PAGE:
travesti
travesti
travesti
Aha! That's it! How insight happens in the mechanism of brain operation
123
圖
圖
圖
圖

This report was provided by Dr. Chen’s research team in the Department of Educational Psychology and Counselling

The Aha! experience is the reaction that humans may have during the problem-solving process when they suddenly discover the solution to a problem. The restructuring of the initial problem representation is the key to solving insight problems. However, while solving insight problems, not all individuals reach an impasse or need to restructure the problem. Only problems that cannot be solved without representational changes can be regarded as pure insight problems; others are classified as pseudo-insight problems. Based on the homonymy of Chinese characters, we developed two sets of Chinese remote associates tests (CRATs) for this study. By comparing the brain activity of adults during pure and pseudo-insight problem solving, we analysed the commonality and uniqueness of brain activation while solving these two types of insight problems. The results show that these two types of insight problem solving share the same brain activation area but different operating areas, with the ventral precuneus connected to pure and pseudo-insight problem solving, and the left thalamus showing significant activation when only semantic search and conceptual integration are required. This study initiates the exploration of the brain activity of insight problem solving, and enhances our understanding of how representational change generates insight.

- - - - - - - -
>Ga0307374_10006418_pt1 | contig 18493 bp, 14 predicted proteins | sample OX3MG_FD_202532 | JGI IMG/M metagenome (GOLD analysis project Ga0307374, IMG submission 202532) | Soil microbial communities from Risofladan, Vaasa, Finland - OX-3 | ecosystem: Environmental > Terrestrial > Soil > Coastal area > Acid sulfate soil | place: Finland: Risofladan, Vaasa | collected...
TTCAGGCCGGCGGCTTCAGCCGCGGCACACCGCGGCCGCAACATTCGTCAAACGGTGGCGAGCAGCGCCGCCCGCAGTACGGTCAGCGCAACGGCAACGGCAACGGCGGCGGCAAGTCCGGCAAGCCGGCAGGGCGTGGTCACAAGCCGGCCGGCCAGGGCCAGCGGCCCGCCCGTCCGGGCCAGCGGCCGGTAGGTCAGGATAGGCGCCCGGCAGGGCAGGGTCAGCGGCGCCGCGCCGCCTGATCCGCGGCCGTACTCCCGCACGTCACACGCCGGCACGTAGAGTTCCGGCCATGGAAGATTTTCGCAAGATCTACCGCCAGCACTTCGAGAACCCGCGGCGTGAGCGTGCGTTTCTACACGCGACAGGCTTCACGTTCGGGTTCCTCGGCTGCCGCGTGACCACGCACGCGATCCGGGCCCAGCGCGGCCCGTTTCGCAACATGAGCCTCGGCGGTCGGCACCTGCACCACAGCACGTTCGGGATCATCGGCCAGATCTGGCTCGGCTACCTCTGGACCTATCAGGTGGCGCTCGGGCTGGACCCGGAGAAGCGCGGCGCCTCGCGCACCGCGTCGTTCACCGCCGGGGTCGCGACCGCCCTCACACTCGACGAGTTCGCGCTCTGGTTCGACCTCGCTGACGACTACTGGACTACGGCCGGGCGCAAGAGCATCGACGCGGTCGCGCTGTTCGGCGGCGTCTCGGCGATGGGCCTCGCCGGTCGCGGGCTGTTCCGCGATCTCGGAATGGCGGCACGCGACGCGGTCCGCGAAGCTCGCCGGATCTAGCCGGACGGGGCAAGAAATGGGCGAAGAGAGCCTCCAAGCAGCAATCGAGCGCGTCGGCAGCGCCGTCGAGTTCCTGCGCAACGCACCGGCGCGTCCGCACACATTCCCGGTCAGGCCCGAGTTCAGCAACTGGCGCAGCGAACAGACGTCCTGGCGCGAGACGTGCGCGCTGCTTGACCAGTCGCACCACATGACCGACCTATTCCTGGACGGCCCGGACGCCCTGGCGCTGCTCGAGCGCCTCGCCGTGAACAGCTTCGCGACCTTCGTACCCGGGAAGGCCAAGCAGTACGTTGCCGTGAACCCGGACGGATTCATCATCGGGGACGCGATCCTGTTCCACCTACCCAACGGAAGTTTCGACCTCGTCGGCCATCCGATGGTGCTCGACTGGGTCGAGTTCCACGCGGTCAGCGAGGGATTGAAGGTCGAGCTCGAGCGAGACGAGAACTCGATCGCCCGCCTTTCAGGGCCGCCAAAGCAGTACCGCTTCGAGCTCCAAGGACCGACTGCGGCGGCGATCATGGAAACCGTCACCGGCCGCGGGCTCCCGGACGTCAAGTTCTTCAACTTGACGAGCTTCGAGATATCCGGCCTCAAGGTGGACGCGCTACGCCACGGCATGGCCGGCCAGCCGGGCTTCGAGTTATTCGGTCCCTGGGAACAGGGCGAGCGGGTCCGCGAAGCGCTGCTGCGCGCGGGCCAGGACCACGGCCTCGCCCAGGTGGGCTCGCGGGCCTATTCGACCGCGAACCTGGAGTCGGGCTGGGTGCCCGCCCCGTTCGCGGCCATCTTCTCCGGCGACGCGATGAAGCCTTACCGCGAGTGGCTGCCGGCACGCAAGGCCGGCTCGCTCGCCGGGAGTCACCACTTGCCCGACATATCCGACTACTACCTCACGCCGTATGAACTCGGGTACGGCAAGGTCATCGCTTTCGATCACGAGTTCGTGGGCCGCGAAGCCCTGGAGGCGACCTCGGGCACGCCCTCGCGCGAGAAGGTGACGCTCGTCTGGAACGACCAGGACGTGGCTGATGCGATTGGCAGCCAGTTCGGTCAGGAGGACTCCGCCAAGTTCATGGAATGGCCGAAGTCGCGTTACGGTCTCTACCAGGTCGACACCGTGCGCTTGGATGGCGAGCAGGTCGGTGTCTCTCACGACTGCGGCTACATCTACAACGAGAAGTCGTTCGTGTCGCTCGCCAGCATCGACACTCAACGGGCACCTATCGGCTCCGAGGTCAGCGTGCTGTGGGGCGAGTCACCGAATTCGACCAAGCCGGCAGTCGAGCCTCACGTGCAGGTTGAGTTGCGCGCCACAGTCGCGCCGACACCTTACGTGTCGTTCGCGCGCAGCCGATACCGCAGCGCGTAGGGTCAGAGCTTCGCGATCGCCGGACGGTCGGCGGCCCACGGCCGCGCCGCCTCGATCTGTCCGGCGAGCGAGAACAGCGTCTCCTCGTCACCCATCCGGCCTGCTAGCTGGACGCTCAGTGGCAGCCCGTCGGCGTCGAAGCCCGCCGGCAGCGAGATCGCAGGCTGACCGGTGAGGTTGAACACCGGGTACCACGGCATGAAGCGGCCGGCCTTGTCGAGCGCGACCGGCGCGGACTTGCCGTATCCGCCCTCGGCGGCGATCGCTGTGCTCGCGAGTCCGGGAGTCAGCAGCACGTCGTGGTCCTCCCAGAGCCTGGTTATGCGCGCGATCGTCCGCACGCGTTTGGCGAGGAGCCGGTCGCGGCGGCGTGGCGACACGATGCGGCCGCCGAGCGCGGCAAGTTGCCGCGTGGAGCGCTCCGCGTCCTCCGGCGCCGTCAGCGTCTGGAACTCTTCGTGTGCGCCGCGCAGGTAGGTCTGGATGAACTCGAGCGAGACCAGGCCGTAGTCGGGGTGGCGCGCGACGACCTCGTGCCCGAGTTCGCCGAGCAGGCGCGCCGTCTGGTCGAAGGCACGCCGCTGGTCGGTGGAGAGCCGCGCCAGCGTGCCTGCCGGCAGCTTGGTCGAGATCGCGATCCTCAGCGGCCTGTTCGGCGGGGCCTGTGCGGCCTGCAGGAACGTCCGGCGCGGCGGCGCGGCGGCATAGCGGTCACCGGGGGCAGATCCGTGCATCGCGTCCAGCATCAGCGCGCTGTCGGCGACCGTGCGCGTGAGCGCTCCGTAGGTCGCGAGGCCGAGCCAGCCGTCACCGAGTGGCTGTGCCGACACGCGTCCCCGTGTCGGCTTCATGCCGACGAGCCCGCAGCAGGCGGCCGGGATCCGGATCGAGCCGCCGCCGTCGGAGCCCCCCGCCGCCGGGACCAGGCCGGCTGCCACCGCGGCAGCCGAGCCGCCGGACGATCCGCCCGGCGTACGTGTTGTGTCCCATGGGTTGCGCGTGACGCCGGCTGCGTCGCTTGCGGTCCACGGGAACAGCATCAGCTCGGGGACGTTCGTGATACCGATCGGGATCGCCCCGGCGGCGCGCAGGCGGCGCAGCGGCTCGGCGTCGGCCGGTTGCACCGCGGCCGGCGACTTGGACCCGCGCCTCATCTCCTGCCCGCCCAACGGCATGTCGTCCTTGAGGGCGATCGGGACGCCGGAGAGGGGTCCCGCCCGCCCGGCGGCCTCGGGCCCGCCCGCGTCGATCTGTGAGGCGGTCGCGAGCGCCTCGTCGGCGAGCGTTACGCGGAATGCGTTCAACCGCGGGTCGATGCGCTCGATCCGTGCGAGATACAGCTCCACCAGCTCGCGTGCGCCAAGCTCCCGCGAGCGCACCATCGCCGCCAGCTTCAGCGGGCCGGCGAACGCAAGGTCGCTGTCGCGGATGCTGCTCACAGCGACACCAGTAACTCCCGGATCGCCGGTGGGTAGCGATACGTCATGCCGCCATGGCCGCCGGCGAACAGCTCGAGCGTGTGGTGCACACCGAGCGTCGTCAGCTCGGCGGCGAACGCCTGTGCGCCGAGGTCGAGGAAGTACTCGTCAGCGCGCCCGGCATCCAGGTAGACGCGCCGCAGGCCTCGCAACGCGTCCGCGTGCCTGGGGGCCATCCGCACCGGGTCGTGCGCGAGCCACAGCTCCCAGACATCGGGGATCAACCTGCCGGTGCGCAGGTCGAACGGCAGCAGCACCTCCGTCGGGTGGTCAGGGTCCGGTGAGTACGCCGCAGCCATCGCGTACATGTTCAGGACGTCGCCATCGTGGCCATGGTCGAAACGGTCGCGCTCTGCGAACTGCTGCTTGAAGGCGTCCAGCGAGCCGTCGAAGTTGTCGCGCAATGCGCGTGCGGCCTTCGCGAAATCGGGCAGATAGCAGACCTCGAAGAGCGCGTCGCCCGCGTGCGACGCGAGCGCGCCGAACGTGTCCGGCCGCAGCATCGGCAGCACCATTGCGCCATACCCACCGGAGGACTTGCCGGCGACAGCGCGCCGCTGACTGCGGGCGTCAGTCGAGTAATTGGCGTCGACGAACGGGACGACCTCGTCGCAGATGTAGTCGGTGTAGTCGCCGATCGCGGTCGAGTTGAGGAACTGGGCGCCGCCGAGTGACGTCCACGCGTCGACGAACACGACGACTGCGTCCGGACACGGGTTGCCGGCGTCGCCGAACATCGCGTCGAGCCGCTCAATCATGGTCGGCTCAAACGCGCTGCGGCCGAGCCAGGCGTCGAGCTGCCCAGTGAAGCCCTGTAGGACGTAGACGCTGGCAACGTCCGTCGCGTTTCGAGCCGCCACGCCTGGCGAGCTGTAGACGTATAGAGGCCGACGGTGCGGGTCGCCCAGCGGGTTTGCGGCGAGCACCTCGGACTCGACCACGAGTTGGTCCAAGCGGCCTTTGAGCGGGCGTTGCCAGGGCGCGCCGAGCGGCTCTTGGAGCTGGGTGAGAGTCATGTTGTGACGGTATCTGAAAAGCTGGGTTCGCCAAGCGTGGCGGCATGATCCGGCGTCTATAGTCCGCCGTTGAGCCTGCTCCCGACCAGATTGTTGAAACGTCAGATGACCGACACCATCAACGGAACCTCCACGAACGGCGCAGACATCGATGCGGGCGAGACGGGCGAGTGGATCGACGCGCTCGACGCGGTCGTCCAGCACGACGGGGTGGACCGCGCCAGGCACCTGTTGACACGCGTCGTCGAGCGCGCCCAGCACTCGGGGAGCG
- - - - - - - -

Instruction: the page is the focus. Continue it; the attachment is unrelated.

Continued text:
During the process of problem solving, an individual may suddenly discover useful or suitable relations between the individual components of a whole situation and have an Aha! experience. Insight comes from restructuring a problem; that is, an individual will view the initial problematic situation from a novel and correct angle, and reorganise the established relationships between stimuli to construct a brand-new representation of the problem. However, while solving insight problems, not all individuals reach an impasse or need to restructure the problem. For this reason, based on whether an individual changes a problem representation in the problem-solving process, typical insight problems are divided into the following three classes: pure insight problems, pseudo-insight problems, and mixed insight problems. Of these three classes of problems, a pure insight problem cannot be solved through established algorithms or trial and error but through changing the initial representations of the problem. Extensive cognitive neuroscience studies use the remote associates test (RAT) as an instrument to explore insight. However, past studies using the RAT to investigate brain activation for insight did not distinguish pure insight from pseudo-insight problems; therefore, these studies did not clearly show whether there is a representational change in the insight problem-solving process.